Paramedicine students' perception of preparedness for clinical placement in Australia and New Zealand Academic Article uri icon

abstract

  • Clinical placement is an essential element of paramedicine education and training as the profession completes the transition from vocational training to a pre-employment, university based model. The objective of this study was to survey pre-employment paramedicine students at Universities in Victoria, Australia and Auckland, New Zealand to measure their self-assessed preparedness for clinical placement.This was a cross-sectional study involving paper-based questionnaires employing a convenience sample of 682 undergraduate paramedicine students (years 1-4) who had completed at least one clinical placement. Student perceptions of preparedness for clinical placement were measured using an adaptation of the 'Preparedness for Hospital Practice' questionnaire.There are significant differences in students' perception of preparedness for clinical placement, which reflects the differences between universities in relation to structure of their paramedicine programs, the timing of clinical education and the number of hours of clinical placement.There needs to be clinical placement agreements between the ambulance services and universities that clearly describe the standards and expected elements of a quality clinical placement.In order to improve the preparedness for placement for paramedicine students, a united approach is required by all stakeholders, including ambulance services, students and universities.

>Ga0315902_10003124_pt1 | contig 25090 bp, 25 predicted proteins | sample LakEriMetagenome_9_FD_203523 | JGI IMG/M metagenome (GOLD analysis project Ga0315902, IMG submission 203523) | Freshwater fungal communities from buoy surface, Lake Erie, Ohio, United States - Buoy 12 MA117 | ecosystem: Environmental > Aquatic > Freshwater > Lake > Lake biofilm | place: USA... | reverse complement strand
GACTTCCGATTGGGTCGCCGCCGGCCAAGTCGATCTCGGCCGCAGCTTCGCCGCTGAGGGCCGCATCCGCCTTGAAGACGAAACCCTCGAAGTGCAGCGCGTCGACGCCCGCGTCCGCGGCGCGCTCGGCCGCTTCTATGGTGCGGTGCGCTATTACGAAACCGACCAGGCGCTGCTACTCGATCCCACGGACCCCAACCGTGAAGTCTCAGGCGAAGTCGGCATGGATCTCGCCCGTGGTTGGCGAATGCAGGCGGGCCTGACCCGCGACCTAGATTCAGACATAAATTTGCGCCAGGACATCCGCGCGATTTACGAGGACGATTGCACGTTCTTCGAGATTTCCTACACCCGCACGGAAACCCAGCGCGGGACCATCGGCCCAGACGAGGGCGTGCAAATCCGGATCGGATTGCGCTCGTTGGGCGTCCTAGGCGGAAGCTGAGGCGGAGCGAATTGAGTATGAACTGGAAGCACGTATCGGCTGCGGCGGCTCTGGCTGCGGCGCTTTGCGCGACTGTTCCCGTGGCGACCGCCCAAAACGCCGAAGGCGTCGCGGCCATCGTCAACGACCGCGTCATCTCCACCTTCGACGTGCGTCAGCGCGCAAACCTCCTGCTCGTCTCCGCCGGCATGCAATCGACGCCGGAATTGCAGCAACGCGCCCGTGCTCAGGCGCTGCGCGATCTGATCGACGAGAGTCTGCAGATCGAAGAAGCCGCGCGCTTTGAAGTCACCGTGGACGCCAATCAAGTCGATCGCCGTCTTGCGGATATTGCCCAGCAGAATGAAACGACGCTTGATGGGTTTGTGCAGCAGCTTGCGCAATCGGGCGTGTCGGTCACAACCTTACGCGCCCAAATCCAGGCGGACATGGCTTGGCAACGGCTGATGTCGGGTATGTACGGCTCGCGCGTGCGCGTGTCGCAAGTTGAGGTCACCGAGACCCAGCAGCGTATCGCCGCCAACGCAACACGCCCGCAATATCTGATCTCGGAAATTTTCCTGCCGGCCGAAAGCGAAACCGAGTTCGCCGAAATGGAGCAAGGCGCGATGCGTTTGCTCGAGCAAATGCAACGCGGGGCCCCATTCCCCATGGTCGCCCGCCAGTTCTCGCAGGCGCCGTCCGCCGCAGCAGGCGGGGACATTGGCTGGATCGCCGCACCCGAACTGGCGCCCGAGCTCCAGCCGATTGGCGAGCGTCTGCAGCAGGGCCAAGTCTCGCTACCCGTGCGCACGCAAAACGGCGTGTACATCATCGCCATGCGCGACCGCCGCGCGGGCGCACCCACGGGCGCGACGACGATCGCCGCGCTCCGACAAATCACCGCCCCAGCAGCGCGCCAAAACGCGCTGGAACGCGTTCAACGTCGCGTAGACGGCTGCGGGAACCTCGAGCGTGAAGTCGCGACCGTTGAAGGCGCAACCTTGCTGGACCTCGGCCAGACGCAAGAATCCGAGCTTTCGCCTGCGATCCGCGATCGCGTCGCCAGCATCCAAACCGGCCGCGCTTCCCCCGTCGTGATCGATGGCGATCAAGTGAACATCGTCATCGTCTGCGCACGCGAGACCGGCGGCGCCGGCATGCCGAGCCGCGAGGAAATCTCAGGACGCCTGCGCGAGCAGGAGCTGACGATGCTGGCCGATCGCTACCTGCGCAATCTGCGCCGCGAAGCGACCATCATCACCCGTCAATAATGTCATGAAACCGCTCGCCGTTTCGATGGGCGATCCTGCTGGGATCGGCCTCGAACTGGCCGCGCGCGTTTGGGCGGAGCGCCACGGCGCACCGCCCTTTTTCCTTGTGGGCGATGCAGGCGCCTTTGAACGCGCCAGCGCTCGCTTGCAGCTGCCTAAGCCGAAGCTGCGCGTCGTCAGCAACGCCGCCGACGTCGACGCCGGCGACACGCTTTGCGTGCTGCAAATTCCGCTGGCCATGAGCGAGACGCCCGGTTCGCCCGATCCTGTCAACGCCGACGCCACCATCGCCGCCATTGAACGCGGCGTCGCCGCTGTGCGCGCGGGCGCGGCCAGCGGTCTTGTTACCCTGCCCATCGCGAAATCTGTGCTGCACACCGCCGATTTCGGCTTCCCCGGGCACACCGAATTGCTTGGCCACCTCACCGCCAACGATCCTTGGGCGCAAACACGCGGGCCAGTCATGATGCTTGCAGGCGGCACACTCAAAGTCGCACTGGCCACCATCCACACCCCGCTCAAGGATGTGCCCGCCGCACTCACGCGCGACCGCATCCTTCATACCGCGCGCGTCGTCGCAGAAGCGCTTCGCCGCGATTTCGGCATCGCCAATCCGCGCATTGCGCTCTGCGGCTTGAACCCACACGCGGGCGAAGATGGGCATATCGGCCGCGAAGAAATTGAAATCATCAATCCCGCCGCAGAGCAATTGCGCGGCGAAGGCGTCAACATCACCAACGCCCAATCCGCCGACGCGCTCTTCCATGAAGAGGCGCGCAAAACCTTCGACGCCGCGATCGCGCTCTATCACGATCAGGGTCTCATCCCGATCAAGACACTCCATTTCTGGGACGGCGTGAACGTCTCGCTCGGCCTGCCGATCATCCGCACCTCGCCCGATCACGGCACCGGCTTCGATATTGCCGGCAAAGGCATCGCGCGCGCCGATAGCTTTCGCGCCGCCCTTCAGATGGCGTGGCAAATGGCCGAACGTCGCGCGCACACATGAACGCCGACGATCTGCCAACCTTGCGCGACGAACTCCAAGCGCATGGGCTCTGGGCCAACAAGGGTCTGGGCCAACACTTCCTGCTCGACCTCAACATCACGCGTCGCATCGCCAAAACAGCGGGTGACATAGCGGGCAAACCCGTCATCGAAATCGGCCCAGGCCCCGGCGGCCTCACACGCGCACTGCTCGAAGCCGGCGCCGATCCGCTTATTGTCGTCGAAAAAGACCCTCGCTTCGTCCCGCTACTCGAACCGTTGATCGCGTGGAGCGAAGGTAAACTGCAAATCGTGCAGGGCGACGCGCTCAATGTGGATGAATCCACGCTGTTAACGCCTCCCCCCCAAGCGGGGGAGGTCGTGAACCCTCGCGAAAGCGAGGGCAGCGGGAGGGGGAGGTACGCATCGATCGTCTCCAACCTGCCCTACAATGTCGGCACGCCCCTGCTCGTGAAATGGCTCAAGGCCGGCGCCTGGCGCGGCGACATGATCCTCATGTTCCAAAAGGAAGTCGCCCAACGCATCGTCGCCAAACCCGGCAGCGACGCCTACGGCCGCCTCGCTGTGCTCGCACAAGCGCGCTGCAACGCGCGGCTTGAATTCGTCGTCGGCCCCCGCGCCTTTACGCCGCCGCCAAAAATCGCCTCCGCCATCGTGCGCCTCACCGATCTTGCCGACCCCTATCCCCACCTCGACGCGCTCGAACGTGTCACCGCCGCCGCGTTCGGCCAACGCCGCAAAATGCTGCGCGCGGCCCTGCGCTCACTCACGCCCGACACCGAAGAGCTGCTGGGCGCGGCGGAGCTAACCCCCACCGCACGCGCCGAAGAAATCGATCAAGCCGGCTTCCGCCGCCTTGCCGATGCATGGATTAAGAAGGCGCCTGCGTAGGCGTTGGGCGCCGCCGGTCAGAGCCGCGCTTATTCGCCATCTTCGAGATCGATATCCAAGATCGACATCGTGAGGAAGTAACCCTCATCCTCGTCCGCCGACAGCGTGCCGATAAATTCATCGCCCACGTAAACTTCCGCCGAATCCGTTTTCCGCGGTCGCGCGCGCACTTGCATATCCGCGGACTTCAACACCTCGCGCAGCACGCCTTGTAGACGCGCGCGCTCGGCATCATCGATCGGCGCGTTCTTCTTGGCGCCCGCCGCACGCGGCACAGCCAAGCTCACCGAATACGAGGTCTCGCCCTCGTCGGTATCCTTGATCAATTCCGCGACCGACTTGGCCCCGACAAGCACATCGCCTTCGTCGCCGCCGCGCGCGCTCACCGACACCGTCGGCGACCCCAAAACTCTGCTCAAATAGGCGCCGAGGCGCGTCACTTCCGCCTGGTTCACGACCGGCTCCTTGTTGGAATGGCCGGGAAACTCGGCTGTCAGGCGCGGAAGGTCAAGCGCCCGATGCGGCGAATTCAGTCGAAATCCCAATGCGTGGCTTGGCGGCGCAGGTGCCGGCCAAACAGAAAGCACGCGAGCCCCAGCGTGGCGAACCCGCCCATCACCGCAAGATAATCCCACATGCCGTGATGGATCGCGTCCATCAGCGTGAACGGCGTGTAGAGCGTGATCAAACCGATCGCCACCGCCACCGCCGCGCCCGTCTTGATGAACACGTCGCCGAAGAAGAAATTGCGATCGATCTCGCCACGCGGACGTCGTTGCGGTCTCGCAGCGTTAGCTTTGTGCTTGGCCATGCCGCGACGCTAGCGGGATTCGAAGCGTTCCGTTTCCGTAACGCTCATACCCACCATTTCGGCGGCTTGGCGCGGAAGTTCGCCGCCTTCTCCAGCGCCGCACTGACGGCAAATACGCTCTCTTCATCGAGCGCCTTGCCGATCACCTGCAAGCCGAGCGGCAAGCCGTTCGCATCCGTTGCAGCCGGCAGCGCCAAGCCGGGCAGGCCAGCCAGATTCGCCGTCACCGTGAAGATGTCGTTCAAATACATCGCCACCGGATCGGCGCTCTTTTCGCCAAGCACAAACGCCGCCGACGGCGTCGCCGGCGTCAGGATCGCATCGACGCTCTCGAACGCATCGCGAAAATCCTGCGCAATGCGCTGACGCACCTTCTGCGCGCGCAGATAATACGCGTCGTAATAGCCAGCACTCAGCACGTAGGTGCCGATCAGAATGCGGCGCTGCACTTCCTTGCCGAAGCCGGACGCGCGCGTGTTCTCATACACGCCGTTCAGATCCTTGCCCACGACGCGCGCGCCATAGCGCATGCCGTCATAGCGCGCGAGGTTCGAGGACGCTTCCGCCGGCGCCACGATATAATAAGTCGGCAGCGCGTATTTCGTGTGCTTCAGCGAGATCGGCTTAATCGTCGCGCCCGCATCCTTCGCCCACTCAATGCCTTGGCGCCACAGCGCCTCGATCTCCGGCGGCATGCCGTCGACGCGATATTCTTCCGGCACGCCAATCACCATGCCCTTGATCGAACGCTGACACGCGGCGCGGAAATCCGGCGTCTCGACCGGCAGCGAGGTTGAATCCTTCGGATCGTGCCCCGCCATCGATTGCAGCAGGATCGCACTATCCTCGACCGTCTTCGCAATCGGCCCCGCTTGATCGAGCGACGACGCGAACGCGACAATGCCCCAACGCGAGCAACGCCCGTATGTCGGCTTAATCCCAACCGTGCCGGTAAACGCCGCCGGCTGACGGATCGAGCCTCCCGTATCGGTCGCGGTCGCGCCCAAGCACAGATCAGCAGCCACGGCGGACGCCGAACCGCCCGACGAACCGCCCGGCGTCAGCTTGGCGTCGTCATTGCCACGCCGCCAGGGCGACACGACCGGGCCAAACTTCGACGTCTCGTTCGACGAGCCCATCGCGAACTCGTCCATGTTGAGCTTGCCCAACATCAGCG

publication date

  • 2015